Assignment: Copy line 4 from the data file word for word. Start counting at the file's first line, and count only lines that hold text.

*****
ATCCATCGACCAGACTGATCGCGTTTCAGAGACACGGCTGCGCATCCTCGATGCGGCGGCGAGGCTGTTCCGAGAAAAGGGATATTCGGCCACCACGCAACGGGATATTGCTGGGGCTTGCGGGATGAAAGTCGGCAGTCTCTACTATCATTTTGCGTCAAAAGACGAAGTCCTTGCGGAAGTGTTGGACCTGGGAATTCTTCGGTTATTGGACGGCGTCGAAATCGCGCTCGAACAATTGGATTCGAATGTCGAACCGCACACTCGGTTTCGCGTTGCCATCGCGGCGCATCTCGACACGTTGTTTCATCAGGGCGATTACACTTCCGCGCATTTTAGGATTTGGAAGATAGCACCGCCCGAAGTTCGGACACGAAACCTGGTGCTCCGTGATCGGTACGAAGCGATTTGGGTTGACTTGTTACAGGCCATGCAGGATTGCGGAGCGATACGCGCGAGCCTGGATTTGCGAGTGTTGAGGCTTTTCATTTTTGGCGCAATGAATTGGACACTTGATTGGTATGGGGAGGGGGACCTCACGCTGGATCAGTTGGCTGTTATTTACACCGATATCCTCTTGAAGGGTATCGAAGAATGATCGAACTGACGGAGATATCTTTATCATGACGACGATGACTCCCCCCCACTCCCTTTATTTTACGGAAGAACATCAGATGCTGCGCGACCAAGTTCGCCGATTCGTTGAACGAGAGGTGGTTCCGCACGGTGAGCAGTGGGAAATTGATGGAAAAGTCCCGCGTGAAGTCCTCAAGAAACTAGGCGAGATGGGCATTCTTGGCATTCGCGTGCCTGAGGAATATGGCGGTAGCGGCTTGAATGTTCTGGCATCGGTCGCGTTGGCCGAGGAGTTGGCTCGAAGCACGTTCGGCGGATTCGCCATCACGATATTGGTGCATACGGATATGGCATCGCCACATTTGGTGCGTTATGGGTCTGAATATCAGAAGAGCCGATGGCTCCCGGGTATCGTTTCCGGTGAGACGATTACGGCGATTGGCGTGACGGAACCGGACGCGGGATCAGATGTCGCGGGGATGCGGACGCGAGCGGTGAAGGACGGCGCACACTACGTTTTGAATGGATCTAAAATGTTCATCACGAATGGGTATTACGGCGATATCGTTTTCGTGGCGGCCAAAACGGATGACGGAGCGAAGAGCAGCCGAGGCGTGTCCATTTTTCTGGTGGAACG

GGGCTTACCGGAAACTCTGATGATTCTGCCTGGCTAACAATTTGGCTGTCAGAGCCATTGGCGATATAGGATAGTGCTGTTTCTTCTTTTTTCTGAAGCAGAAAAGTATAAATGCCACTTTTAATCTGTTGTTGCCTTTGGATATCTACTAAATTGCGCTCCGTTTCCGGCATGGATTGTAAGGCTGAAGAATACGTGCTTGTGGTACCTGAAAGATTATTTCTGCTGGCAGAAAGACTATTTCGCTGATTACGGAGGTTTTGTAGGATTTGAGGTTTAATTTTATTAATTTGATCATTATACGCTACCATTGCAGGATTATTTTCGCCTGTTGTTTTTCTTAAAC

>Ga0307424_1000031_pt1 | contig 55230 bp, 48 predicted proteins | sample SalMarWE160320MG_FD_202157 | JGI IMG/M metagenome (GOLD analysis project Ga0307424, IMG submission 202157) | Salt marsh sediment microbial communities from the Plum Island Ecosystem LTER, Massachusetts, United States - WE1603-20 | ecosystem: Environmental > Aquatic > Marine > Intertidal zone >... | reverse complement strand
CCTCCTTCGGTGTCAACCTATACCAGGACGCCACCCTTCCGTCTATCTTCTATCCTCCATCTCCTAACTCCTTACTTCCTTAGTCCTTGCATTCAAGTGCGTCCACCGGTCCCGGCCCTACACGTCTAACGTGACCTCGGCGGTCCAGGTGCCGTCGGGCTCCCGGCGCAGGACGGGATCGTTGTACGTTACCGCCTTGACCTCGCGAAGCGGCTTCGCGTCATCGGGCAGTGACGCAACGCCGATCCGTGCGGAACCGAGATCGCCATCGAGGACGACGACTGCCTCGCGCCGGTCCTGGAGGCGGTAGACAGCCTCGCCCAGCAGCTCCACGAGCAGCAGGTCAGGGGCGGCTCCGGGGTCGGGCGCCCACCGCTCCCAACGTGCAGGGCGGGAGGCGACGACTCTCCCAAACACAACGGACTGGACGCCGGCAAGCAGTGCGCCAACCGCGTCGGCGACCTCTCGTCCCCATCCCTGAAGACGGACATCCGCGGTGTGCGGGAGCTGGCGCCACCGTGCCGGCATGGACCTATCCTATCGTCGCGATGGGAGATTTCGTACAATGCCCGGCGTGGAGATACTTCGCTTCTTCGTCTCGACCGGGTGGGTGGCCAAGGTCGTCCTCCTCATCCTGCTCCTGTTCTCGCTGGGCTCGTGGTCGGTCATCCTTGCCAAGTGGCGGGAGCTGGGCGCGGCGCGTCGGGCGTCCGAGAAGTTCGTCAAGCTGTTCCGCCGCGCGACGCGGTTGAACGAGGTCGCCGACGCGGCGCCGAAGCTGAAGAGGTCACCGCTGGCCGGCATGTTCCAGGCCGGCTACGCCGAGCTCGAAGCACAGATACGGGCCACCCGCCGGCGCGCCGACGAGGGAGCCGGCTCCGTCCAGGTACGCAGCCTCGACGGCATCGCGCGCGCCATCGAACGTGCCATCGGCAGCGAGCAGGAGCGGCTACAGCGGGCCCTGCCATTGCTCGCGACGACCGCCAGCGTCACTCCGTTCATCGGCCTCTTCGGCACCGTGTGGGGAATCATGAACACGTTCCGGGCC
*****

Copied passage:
CCTCCTTCGGTGTCAACCTATACCAGGACGCCACCCTTCCGTCTATCTTCTATCCTCCATCTCCTAACTCCTTACTTCCTTAGTCCTTGCATTCAAGTGCGTCCACCGGTCCCGGCCCTACACGTCTAACGTGACCTCGGCGGTCCAGGTGCCGTCGGGCTCCCGGCGCAGGACGGGATCGTTGTACGTTACCGCCTTGACCTCGCGAAGCGGCTTCGCGTCATCGGGCAGTGACGCAACGCCGATCCGTGCGGAACCGAGATCGCCATCGAGGACGACGACTGCCTCGCGCCGGTCCTGGAGGCGGTAGACAGCCTCGCCCAGCAGCTCCACGAGCAGCAGGTCAGGGGCGGCTCCGGGGTCGGGCGCCCACCGCTCCCAACGTGCAGGGCGGGAGGCGACGACTCTCCCAAACACAACGGACTGGACGCCGGCAAGCAGTGCGCCAACCGCGTCGGCGACCTCTCGTCCCCATCCCTGAAGACGGACATCCGCGGTGTGCGGGAGCTGGCGCCACCGTGCCGGCATGGACCTATCCTATCGTCGCGATGGGAGATTTCGTACAATGCCCGGCGTGGAGATACTTCGCTTCTTCGTCTCGACCGGGTGGGTGGCCAAGGTCGTCCTCCTCATCCTGCTCCTGTTCTCGCTGGGCTCGTGGTCGGTCATCCTTGCCAAGTGGCGGGAGCTGGGCGCGGCGCGTCGGGCGTCCGAGAAGTTCGTCAAGCTGTTCCGCCGCGCGACGCGGTTGAACGAGGTCGCCGACGCGGCGCCGAAGCTGAAGAGGTCACCGCTGGCCGGCATGTTCCAGGCCGGCTACGCCGAGCTCGAAGCACAGATACGGGCCACCCGCCGGCGCGCCGACGAGGGAGCCGGCTCCGTCCAGGTACGCAGCCTCGACGGCATCGCGCGCGCCATCGAACGTGCCATCGGCAGCGAGCAGGAGCGGCTACAGCGGGCCCTGCCATTGCTCGCGACGACCGCCAGCGTCACTCCGTTCATCGGCCTCTTCGGCACCGTGTGGGGAATCATGAACACGTTCCGGGCC